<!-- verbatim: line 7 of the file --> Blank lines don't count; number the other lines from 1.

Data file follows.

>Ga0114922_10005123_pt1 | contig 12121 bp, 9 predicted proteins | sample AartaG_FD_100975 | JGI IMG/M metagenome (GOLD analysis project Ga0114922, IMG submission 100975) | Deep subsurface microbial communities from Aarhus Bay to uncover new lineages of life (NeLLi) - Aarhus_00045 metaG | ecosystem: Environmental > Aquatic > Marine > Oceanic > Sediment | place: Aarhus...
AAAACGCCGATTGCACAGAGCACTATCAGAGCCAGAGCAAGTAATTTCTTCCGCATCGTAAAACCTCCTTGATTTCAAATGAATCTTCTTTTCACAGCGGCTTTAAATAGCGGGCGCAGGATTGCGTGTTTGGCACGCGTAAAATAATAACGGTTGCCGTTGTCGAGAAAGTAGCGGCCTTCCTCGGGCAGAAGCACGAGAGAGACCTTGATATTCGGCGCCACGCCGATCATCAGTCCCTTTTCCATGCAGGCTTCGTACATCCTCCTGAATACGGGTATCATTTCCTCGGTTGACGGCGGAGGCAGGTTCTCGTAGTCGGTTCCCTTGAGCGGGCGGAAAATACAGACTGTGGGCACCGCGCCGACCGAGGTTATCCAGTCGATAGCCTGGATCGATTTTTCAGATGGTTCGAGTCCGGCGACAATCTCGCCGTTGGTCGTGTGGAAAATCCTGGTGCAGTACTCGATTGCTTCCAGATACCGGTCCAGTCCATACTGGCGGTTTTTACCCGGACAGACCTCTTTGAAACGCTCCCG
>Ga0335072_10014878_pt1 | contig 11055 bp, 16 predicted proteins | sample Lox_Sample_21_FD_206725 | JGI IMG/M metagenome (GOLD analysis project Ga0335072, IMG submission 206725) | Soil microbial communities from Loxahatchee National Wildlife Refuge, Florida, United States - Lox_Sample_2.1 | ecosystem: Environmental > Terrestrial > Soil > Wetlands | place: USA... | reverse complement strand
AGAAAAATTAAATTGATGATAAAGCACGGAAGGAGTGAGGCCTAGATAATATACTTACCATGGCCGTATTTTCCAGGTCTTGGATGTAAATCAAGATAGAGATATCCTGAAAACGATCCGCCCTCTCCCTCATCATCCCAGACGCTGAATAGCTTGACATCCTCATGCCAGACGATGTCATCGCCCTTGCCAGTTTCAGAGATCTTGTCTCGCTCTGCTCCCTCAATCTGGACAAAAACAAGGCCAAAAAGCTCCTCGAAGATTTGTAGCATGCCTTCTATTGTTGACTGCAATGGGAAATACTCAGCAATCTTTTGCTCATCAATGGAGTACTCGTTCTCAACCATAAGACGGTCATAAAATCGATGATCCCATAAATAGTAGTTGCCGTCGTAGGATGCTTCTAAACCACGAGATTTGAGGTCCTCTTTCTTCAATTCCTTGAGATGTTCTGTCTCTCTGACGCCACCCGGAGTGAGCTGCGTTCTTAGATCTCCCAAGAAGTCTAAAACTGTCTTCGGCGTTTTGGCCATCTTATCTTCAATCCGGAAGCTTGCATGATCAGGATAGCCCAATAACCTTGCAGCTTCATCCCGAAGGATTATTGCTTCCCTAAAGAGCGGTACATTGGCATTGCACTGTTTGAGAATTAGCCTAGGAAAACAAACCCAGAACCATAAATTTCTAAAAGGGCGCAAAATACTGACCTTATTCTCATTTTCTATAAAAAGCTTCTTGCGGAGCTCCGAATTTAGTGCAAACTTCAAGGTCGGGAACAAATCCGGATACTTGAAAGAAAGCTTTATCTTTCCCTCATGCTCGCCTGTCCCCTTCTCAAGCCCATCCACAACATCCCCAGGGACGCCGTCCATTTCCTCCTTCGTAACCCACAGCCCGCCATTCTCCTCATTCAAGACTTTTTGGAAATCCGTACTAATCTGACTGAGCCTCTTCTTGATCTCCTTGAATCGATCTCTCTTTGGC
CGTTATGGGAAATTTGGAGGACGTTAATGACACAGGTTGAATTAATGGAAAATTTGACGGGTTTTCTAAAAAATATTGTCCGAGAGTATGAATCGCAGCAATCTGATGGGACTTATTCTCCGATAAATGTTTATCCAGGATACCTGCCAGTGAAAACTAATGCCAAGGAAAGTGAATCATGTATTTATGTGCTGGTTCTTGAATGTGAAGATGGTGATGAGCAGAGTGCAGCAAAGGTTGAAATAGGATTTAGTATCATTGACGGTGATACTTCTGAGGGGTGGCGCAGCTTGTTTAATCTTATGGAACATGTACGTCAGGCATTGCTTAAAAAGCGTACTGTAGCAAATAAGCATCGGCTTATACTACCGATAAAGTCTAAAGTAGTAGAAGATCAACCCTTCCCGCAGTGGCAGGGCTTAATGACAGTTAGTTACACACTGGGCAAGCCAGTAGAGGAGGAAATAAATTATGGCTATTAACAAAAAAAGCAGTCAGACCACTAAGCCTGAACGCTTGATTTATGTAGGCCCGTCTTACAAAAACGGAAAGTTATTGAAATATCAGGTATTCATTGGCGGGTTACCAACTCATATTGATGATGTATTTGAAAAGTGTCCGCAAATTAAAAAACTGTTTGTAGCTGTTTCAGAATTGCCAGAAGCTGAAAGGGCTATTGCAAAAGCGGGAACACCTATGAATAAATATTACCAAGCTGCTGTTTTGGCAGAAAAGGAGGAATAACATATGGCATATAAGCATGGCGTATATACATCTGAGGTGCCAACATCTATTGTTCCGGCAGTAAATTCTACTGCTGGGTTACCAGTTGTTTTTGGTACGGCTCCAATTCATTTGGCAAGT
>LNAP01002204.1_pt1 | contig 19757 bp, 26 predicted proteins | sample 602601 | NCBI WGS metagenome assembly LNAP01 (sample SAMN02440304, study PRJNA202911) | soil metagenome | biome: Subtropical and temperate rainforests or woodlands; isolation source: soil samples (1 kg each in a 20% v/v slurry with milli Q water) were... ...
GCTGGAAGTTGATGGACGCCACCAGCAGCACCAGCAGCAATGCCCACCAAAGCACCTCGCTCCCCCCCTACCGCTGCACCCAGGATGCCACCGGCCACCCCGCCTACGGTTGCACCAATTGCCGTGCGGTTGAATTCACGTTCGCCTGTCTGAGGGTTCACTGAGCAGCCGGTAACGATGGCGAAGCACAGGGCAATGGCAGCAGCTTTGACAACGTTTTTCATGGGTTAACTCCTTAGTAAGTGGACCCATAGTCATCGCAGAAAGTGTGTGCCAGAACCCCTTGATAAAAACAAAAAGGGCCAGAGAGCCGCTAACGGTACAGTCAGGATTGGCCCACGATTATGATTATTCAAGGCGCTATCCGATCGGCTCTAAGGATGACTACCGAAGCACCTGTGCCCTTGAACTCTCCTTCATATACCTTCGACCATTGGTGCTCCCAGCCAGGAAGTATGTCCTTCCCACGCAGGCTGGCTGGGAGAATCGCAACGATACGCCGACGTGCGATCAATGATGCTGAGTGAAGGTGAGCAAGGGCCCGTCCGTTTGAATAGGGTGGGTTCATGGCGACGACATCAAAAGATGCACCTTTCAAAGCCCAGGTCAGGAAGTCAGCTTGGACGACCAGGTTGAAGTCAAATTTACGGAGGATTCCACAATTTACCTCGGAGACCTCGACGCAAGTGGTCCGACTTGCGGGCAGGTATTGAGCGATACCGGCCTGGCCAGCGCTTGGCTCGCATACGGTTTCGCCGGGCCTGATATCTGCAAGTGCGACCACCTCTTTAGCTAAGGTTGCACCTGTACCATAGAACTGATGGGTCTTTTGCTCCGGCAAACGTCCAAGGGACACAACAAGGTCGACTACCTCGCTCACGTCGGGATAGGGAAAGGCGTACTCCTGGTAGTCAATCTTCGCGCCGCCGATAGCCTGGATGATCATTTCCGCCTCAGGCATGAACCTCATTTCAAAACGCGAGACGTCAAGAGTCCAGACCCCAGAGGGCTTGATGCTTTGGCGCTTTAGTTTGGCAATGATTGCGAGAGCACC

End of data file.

GCTGGAAGTTGATGGACGCCACCAGCAGCACCAGCAGCAATGCCCACCAAAGCACCTCGCTCCCCCCCTACCGCTGCACCCAGGATGCCACCGGCCACCCCGCCTACGGTTGCACCAATTGCCGTGCGGTTGAATTCACGTTCGCCTGTCTGAGGGTTCACTGAGCAGCCGGTAACGATGGCGAAGCACAGGGCAATGGCAGCAGCTTTGACAACGTTTTTCATGGGTTAACTCCTTAGTAAGTGGACCCATAGTCATCGCAGAAAGTGTGTGCCAGAACCCCTTGATAAAAACAAAAAGGGCCAGAGAGCCGCTAACGGTACAGTCAGGATTGGCCCACGATTATGATTATTCAAGGCGCTATCCGATCGGCTCTAAGGATGACTACCGAAGCACCTGTGCCCTTGAACTCTCCTTCATATACCTTCGACCATTGGTGCTCCCAGCCAGGAAGTATGTCCTTCCCACGCAGGCTGGCTGGGAGAATCGCAACGATACGCCGACGTGCGATCAATGATGCTGAGTGAAGGTGAGCAAGGGCCCGTCCGTTTGAATAGGGTGGGTTCATGGCGACGACATCAAAAGATGCACCTTTCAAAGCCCAGGTCAGGAAGTCAGCTTGGACGACCAGGTTGAAGTCAAATTTACGGAGGATTCCACAATTTACCTCGGAGACCTCGACGCAAGTGGTCCGACTTGCGGGCAGGTATTGAGCGATACCGGCCTGGCCAGCGCTTGGCTCGCATACGGTTTCGCCGGGCCTGATATCTGCAAGTGCGACCACCTCTTTAGCTAAGGTTGCACCTGTACCATAGAACTGATGGGTCTTTTGCTCCGGCAAACGTCCAAGGGACACAACAAGGTCGACTACCTCGCTCACGTCGGGATAGGGAAAGGCGTACTCCTGGTAGTCAATCTTCGCGCCGCCGATAGCCTGGATGATCATTTCCGCCTCAGGCATGAACCTCATTTCAAAACGCGAGACGTCAAGAGTCCAGACCCCAGAGGGCTTGATGCTTTGGCGCTTTAGTTTGGCAATGATTGCGAGAGCACC